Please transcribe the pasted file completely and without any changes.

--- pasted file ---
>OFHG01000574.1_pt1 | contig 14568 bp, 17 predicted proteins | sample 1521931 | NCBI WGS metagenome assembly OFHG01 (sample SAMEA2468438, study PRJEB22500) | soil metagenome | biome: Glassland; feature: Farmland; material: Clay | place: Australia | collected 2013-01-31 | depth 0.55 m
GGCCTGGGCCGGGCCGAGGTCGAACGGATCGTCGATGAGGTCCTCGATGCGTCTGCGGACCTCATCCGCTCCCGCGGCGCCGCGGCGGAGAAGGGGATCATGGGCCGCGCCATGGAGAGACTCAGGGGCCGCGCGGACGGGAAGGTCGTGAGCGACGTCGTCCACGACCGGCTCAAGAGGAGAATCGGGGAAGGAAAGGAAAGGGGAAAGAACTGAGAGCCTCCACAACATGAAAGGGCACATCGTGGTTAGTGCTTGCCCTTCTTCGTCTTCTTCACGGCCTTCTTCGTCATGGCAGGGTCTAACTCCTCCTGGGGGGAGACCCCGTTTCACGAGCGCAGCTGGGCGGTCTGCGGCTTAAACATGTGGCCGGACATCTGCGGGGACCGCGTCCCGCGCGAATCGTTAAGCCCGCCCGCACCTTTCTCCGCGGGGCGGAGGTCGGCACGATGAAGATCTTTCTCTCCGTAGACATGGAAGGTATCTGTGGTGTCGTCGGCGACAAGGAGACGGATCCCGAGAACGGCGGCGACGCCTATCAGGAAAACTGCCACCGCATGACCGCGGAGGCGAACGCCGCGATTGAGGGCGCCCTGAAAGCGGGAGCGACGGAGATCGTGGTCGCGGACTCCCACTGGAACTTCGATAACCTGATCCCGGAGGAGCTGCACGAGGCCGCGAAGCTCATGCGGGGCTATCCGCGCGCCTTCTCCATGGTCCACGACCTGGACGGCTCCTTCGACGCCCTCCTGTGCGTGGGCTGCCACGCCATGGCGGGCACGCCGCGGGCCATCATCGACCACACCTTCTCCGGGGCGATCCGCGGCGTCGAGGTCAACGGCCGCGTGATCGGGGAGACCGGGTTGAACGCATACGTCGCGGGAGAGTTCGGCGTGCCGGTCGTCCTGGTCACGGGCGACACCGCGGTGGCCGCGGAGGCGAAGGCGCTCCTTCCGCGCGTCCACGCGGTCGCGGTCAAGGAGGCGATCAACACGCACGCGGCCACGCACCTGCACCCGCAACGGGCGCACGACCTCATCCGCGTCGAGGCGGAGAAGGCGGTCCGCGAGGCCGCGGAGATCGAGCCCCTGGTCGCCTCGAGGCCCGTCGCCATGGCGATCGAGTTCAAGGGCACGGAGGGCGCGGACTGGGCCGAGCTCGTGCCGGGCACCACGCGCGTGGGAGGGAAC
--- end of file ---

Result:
>OFHG01000574.1_pt1 | contig 14568 bp, 17 predicted proteins | sample 1521931 | NCBI WGS metagenome assembly OFHG01 (sample SAMEA2468438, study PRJEB22500) | soil metagenome | biome: Glassland; feature: Farmland; material: Clay | place: Australia | collected 2013-01-31 | depth 0.55 m
GGCCTGGGCCGGGCCGAGGTCGAACGGATCGTCGATGAGGTCCTCGATGCGTCTGCGGACCTCATCCGCTCCCGCGGCGCCGCGGCGGAGAAGGGGATCATGGGCCGCGCCATGGAGAGACTCAGGGGCCGCGCGGACGGGAAGGTCGTGAGCGACGTCGTCCACGACCGGCTCAAGAGGAGAATCGGGGAAGGAAAGGAAAGGGGAAAGAACTGAGAGCCTCCACAACATGAAAGGGCACATCGTGGTTAGTGCTTGCCCTTCTTCGTCTTCTTCACGGCCTTCTTCGTCATGGCAGGGTCTAACTCCTCCTGGGGGGAGACCCCGTTTCACGAGCGCAGCTGGGCGGTCTGCGGCTTAAACATGTGGCCGGACATCTGCGGGGACCGCGTCCCGCGCGAATCGTTAAGCCCGCCCGCACCTTTCTCCGCGGGGCGGAGGTCGGCACGATGAAGATCTTTCTCTCCGTAGACATGGAAGGTATCTGTGGTGTCGTCGGCGACAAGGAGACGGATCCCGAGAACGGCGGCGACGCCTATCAGGAAAACTGCCACCGCATGACCGCGGAGGCGAACGCCGCGATTGAGGGCGCCCTGAAAGCGGGAGCGACGGAGATCGTGGTCGCGGACTCCCACTGGAACTTCGATAACCTGATCCCGGAGGAGCTGCACGAGGCCGCGAAGCTCATGCGGGGCTATCCGCGCGCCTTCTCCATGGTCCACGACCTGGACGGCTCCTTCGACGCCCTCCTGTGCGTGGGCTGCCACGCCATGGCGGGCACGCCGCGGGCCATCATCGACCACACCTTCTCCGGGGCGATCCGCGGCGTCGAGGTCAACGGCCGCGTGATCGGGGAGACCGGGTTGAACGCATACGTCGCGGGAGAGTTCGGCGTGCCGGTCGTCCTGGTCACGGGCGACACCGCGGTGGCCGCGGAGGCGAAGGCGCTCCTTCCGCGCGTCCACGCGGTCGCGGTCAAGGAGGCGATCAACACGCACGCGGCCACGCACCTGCACCCGCAACGGGCGCACGACCTCATCCGCGTCGAGGCGGAGAAGGCGGTCCGCGAGGCCGCGGAGATCGAGCCCCTGGTCGCCTCGAGGCCCGTCGCCATGGCGATCGAGTTCAAGGGCACGGAGGGCGCGGACTGGGCCGAGCTCGTGCCGGGCACCACGCGCGTGGGAGGGAAC